Two Online Retreats Coming June 1

The Saint Vincent Archabbey Summer Retreat Program will host two online retreats this summer. There will be five pre-recorded retreat conferences and one pre-recorded session each of morning, midday and evening prayer with the Benedictine monastic community.  Although the retreat website has been updated with the retreat descriptions, registration will not open until June 1. Registrants will have access to the retreats for one year. There will be a fee to subscribe to the retreats, which will be made available on Vimeo. For additional details visit

The retreats are entitled The Biblical Theology of King David and The Parables of Jesus.

Father Edward Mazich, O.S.B., rector of Saint Vincent Seminary and professor of Sacred Scripture, Systematic Theology and Biblical Languages, notes that “David is one of the most colorful and fascinating figures in the Bible.  Whether we look to him as embodying triumph or tragedy, or both, King David was a man of such importance that Christ himself was likened to him. This retreat will take up themes of David’s selection by God as King of Israel, his struggles with Goliath figures—both literal and figurative—during his reign, his sins and repentance, and finally his pre-figuring of Jesus Christ, the ‘Son of David.’ If you are struggling with God’s call, with a Goliath figure in your own life, or with the roller coaster of sin, alienation, and forgiveness, this retreat may bring you new insights into an intensely holy—and utterly human—forerunner of the Lord.”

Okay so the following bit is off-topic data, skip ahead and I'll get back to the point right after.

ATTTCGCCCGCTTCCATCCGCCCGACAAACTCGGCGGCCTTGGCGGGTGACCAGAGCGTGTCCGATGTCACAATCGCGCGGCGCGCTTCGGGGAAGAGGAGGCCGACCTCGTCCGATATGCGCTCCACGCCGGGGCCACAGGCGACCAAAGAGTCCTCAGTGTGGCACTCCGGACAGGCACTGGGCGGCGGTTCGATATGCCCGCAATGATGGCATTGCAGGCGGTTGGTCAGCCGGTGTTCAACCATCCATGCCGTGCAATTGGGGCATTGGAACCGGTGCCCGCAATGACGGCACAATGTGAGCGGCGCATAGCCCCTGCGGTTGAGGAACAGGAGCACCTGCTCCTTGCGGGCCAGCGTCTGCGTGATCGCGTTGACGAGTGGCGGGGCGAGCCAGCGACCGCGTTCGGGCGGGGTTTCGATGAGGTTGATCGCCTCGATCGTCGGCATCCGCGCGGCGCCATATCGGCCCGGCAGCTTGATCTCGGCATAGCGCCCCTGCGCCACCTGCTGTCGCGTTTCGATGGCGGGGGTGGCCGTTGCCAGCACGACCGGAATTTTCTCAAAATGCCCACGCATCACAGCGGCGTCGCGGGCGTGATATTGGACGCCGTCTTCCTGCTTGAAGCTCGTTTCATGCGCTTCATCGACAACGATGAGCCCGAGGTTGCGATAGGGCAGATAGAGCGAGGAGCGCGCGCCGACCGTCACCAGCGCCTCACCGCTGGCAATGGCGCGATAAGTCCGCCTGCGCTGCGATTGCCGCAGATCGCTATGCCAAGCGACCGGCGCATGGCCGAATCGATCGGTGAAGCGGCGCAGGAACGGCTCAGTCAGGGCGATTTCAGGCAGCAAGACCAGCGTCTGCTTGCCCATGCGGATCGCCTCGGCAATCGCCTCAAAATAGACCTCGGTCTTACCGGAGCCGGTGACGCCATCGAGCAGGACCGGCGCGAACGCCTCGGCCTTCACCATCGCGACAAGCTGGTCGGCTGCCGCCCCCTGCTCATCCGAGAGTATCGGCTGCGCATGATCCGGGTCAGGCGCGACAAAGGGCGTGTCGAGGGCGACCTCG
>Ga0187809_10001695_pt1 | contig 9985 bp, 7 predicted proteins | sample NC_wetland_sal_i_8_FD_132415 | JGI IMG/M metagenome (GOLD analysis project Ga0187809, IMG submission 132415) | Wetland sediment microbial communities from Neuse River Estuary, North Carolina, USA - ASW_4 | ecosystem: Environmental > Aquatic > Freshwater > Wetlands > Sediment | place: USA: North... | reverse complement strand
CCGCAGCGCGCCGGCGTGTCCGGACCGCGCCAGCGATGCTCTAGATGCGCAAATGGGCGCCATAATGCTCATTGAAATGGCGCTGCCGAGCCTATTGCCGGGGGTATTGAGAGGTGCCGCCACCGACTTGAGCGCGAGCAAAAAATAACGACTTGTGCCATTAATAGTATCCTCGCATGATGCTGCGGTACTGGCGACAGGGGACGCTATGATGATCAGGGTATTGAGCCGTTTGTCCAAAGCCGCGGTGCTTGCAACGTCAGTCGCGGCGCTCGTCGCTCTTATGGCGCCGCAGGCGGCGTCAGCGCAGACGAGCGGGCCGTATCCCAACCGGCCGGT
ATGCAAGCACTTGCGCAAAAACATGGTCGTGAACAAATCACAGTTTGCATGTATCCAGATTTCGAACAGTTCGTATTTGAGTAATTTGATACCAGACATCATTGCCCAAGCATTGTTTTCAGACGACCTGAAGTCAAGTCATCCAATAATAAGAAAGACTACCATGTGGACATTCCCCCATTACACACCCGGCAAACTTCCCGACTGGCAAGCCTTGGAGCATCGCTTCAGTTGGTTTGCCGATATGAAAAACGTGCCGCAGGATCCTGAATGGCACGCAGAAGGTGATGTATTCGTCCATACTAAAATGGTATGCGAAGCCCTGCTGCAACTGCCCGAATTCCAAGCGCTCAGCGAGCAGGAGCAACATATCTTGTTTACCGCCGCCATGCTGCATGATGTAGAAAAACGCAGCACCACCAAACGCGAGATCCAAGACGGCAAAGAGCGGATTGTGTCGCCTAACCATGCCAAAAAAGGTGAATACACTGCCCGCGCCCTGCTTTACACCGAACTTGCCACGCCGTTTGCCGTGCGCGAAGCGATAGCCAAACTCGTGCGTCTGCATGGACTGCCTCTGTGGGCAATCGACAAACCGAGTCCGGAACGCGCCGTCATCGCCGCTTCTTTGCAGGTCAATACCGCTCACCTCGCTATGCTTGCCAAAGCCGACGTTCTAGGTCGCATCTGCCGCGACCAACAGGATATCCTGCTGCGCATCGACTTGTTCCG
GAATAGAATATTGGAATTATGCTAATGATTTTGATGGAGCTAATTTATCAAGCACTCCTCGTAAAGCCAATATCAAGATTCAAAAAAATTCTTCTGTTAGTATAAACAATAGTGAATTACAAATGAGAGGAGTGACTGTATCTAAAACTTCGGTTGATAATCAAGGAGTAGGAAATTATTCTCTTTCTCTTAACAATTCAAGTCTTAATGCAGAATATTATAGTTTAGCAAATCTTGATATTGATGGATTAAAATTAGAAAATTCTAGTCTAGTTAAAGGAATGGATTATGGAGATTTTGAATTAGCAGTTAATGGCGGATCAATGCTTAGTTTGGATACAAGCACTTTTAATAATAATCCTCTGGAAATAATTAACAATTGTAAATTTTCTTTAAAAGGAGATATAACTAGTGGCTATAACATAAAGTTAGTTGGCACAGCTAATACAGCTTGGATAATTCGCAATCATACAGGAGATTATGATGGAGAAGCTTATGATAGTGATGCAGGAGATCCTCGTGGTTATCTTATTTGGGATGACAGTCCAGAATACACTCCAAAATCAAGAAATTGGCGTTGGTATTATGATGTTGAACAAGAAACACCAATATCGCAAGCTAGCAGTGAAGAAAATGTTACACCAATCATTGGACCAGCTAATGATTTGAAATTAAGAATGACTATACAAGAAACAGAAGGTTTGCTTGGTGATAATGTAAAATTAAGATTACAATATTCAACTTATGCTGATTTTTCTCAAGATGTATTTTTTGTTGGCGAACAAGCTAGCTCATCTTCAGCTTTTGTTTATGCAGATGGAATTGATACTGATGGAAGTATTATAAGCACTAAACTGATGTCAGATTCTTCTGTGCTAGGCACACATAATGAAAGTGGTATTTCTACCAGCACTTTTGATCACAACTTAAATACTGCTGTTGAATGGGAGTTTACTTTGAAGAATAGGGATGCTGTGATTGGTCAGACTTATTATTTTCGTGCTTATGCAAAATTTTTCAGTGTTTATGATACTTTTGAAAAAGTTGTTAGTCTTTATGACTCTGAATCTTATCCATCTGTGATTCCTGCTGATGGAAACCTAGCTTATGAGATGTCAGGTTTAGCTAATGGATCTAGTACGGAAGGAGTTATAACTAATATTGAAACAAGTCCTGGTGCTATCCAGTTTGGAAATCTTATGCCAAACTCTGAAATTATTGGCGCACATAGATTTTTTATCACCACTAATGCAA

Father Wulfstan Clough, O.S.B., a monk of the Archabbey for 30 years, is associate professor of English at Saint Vincent College. He notes that “We are all familiar with Jesus’ parables—or we think we are.  But understanding His parables in the context of his time reveals hidden meanings and deeper, more challenging implications.  During this retreat we will carefully read, examine, and pray through several of Jesus’ parables, and see how understanding many of the details adds to the messages they convey.”